Pattern Makers


In this unit, students are introduced to the notion of a repeating pattern. This is done by a number of means including the use of everyday objects. They are encouraged to create, describe and continue patterns.

Achievement Objectives
NA1-6: Create and continue sequential patterns.
Specific Learning Outcomes
  • Describe patterns.
  • Continue patterns.
  • Create patterns.
Description of Mathematics

In this unit, students are introduced to the concept of a pattern - a fundamental notion in mathematics. This notion is especially prevalent in research mathematics. Research mathematicians are trying to find things that occur regularly in some way. The results that they produce as theorems tell us about the patterns that will always occur under given circumstances.

Here we are concerned with introducing the basic ideas of a pattern. These are that patterns involve something that repeats, like ‘clap, shout, clap, shout, clap, …’ or ‘red, blue, yellow, yellow, red, blue, yellow, yellow, red, …’ or ‘5, 8, 11, 14, 17, …’ Now because patterns repeat there must be a rule that describes the repetition. For instance, after you’ve shouted, you clap and after you’ve clapped, you shout, or add 3 to get the next number.

As the students progress through school, they will meet many number patterns like 5, 8, 11, 14, 17, … and will be able to predict the next term by knowing the relationship between consecutive terms or by using a formula for finding the next term. This will eventually require algebra as algebra gives a succinct way of expressing such relations.

Required Resource Materials
  • Paper
  • Glue
  • Pasta shapes
  • Cubes
  • Toothpicks
  • Nursery sticks
  • Found equipment (Lego blocks, bottle tops, leaves, etc.)
  • Paint
  • Camera
  • Chart paper and pens

Session 1

This lesson is to be used to lay the foundation for the concept of pattern.

  1. Share a picture book with illustrations that show patterns.
    What is a pattern? Can you see any patterns in our class.
  2. Go for a pattern walk. If available take a digital (or other) camera so patterns can be recorded, for example, path tiles laid in a repeating pattern, a repeating koru pattern on a traditional design.
  3. Return to class and construct an experience chart of the patterns observed.

Session 2

Students are introduced to the idea of repeating patterns.

  1. Read the chart made yesterday. Make comparisons between geometric patterns and patterns that repeat. Be sure to explore repeating elements in cultural patterns such as tukutuku, kowhaiwhai or tapa cloth (siapo, ngatu, hiapo) patterns.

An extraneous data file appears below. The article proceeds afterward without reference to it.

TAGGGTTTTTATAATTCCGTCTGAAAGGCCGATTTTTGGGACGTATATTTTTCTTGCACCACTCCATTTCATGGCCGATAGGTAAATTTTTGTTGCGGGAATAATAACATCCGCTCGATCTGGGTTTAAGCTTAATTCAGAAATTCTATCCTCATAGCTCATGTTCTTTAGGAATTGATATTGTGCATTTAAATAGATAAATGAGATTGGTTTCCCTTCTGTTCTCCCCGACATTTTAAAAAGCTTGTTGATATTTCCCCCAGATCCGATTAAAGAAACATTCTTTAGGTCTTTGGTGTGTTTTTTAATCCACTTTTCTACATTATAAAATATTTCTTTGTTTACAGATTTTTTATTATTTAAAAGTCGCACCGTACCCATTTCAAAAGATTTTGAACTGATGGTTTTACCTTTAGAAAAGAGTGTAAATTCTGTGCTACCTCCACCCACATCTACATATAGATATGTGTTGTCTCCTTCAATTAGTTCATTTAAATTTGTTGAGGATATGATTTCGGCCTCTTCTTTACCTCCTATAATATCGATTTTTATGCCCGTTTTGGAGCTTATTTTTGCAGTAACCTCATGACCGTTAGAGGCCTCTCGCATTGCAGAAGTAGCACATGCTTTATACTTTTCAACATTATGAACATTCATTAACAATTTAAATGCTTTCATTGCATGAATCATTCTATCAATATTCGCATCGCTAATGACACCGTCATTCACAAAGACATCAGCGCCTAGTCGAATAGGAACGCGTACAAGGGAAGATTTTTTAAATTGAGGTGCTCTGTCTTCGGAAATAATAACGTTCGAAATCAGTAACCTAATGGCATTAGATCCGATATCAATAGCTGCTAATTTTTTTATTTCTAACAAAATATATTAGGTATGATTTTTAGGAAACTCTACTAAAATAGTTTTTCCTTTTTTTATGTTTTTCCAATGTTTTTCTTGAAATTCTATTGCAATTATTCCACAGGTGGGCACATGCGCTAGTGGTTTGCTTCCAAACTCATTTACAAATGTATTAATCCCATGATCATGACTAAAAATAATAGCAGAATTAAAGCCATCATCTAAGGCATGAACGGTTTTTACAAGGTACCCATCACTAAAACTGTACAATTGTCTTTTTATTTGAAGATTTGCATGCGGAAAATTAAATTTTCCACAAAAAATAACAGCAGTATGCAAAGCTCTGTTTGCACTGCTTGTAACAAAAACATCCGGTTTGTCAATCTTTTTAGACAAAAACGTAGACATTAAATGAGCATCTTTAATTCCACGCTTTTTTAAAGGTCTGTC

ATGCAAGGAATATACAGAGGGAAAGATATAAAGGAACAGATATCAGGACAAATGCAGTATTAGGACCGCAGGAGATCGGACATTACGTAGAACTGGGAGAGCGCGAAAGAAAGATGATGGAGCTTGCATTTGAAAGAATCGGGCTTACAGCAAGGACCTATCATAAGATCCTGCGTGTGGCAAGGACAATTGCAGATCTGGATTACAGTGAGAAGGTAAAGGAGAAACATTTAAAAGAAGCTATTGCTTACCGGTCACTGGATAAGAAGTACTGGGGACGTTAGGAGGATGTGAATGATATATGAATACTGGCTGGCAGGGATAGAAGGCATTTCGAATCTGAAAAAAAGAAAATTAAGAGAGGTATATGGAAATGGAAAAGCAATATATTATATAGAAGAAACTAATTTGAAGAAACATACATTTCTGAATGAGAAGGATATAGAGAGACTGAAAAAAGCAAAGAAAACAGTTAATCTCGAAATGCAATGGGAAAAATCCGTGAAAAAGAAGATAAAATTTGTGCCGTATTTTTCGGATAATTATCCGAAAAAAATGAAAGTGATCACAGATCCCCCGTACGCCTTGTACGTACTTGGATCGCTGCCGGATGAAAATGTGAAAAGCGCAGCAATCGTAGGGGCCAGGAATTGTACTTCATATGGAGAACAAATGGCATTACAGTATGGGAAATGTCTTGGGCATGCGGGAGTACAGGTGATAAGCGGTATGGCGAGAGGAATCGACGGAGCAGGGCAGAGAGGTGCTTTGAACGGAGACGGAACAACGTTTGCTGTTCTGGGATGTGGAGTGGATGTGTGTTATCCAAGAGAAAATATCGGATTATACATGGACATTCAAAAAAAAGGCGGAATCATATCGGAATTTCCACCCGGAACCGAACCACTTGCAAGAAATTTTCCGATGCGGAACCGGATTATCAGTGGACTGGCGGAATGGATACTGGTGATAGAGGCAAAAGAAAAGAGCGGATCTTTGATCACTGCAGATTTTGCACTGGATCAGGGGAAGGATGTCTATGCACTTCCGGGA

2. Spend time as a class creating and talking about repeating patterns. Some ideas are:
    • clapping patterns;
    • body patterns (arms out, arms up, arms out, arms up);
    • building colour patterns use counters, cubes;
    • follow-the-leader patterns (hop, hop, jump, hop, hop, jump; stamp, stamp, clap, stamp, stamp, clap; etc.);
    • joining dots to create patterns.
  3. Remember to encourage verbalization of the pattern. Encourage students to predict what will come next.

Session 3

Students will freely create and explore repeating patterns.

  1. Begin this session with some of the pattern activities used in the previous session.
  2. Pattern making materials are spread around the room. Students are free to move to any centre and create repeating patterns. Go from student to student and ask:
    Can you read your pattern to me?
    What will come next?
    How do you know?
  3. Watch for students who are unable to create repeating patterns. These students will need to spend some time copying and chanting patterns.
  4. Let the students share their patterns with the class. Encourage other class members to continue some of these patterns and describe the pattern.

Sessions 4 & 5

Students are given tasks to complete that require them to construct repeating patterns.

  1. Review repeating patterns. Read some patterns from the previous session.
  2. Give the students a choice of pattern tasks to do. Challenge the students to create patterns with more than two elements.
    The tasks might include: 
    • creating wallpaper for the dolls’ house;
    • making a patterned headband using a cultural design;
    • designing a pattern for a dinner plate;
    • creating a frieze for the classroom;
    • creating your own tie with a repeating pattern;
    • creating a belt with a repeating pattern;
    • a pattern for the edge of a small tapa cloth.
  3. These tasks may be completed over several days.
    Follow each session with a class sharing and discussion
    time focusing on the repeating patterns.

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